Care Quality Commission
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The Healthcare Commission today (Thursday) launches the biggest inspection programme ever carried out in NHS acute trusts to check whether they are meeting standards on infection control.

It will inspect all 172 acute trusts annually as part of a drive to: reduce death and illness from healthcare-associated infections (HCAIs); improve the experience of patients in hospital; and increase public confidence in the NHS. The programme was established at the request of the Secretary of State for Health.

The Commission this week wrote to all acute trusts, calling on them to ensure that they have the necessary systems in place to minimise the risk to patients of catching a HCAI such as MRSA or Clostridium difficile.

In particular, trusts should check they are meeting the 11 mandatory dutiesoutlined in the government’s hygiene code, which came into force as part of the Health Act 2006.

The Act gives the Commission powers to issue an improvement notice, requiring immediate changes to infection control practices. If a trust does not respond to the improvement notice, the Commission could recommend that the Secretary of State for Health take further action, and Monitor in the case of foundation trusts.

All acute NHS trusts will be inspected at some point during the next 12 months, with 25 trusts to be visited in the first two months. The Commission has written to these 25 trusts to request a range of documentation including hygiene code action plans, risk registers, a list of infection control policies, as well as minutes of meetings of the infection control committee and the trust board.

The Commission will use the information gathered, along with other information it collects throughout the year, to identify which duties of the hygiene code it will assess during the visits. In the first part of the programme, it will pay particular attention to cleanliness, isolation facilities and management systems.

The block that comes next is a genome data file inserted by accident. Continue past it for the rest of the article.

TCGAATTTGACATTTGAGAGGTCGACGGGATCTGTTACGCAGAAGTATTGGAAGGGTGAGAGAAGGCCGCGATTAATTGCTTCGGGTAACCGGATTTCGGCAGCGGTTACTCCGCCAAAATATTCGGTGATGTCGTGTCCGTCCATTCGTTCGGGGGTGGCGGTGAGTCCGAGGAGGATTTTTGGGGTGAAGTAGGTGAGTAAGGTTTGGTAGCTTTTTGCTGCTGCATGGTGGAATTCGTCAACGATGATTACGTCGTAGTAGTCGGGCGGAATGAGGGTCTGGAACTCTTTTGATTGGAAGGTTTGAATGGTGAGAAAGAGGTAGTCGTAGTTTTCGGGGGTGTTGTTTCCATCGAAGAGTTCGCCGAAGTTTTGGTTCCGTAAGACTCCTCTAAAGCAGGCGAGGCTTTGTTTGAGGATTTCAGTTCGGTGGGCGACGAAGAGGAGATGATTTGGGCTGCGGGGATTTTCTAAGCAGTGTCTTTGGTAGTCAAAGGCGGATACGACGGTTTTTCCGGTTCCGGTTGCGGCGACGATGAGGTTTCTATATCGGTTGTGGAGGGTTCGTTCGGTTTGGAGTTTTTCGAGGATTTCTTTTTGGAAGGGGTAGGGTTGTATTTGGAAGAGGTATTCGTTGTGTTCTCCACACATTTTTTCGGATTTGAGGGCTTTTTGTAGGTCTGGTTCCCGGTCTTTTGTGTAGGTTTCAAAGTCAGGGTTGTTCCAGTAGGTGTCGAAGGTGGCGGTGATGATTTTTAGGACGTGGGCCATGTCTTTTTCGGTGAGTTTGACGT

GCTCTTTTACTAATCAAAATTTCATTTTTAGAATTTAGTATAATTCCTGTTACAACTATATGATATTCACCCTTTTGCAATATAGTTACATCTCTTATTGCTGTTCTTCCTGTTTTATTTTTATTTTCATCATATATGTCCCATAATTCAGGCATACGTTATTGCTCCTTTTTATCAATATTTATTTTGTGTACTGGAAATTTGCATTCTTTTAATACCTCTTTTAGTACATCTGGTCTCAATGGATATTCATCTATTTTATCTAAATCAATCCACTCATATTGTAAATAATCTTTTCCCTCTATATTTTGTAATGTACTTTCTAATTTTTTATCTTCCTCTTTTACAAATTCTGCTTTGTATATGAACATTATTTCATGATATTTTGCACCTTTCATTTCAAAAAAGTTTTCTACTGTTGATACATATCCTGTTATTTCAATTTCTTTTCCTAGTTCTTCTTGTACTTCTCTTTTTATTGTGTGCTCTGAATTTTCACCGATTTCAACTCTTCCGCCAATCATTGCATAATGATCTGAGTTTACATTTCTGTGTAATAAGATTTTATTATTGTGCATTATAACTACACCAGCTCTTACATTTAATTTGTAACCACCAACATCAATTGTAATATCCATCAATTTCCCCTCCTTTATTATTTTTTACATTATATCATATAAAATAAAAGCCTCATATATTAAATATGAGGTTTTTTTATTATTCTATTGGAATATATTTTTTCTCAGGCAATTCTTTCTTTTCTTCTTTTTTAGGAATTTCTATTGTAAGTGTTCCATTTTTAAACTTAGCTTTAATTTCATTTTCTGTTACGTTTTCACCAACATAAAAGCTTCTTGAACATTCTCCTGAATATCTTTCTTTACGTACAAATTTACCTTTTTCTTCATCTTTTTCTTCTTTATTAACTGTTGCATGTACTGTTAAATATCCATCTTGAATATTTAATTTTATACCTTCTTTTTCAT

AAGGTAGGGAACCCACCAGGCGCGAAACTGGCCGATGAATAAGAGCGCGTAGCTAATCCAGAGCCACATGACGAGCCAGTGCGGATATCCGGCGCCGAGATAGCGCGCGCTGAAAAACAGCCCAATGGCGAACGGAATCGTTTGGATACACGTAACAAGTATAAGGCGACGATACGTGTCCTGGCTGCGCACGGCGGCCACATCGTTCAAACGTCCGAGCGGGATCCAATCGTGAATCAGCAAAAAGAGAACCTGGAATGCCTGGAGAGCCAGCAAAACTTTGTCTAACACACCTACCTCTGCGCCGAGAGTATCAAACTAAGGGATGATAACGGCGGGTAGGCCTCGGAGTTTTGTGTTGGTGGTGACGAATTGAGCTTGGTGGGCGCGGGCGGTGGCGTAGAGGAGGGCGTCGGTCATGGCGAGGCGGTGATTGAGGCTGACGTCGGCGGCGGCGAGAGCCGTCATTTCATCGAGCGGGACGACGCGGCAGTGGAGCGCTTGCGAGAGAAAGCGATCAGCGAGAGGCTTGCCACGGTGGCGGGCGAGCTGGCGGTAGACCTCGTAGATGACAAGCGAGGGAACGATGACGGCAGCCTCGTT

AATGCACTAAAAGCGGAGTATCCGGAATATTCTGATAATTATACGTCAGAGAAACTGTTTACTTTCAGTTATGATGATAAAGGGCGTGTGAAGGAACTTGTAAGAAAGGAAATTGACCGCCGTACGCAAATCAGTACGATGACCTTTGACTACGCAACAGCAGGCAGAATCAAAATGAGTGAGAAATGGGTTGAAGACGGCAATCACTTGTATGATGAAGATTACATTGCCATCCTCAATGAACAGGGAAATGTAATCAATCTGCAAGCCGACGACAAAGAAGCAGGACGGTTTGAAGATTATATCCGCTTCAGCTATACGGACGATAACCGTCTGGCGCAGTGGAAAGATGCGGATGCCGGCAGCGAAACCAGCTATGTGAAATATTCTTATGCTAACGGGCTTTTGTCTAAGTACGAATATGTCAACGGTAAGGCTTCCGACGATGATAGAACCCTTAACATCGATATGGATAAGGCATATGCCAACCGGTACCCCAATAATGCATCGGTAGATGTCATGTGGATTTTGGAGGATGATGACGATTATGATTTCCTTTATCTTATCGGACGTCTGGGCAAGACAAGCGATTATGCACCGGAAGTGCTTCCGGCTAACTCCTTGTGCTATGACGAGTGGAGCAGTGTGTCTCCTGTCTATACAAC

This method of inspection allows the Commission to target their visits on particular areas of risk, without disclosing the exact date of the spot check. The visits will take place over one to two days, although it may be extended if necessary.

A team of assessors, including specialists in infection control, will carry out the inspections. External specialists such as microbiologists and infection control nurses as well as patient representatives, will also provide advice on various aspects of the hygiene code, accompanying the inspection team on visits where necessary.

During the inspections, the assessors will check the physical environment, interview staff, including cleaners, clinical staff and managers as well as observe whether policies are being put into practice.

Anna Walker, the Commission’s chief executive, said: “The hygiene code has been in place for 18 months now. Trusts know what they’ve got to do and previous inspections have shown that most trusts are working hard to ensure they are meeting all the requirements.

“There is a focus on infection control in the NHS unlike ever before. However, if we find any trust falling short of their obligation to protect patients from infection, we will use our powers to ensure improvements are made.”

The programme follows on from spot checks carried out at 120 acute NHS trusts last year. The Commission issued improvement notices to three trusts after it found they had breached the hygiene code.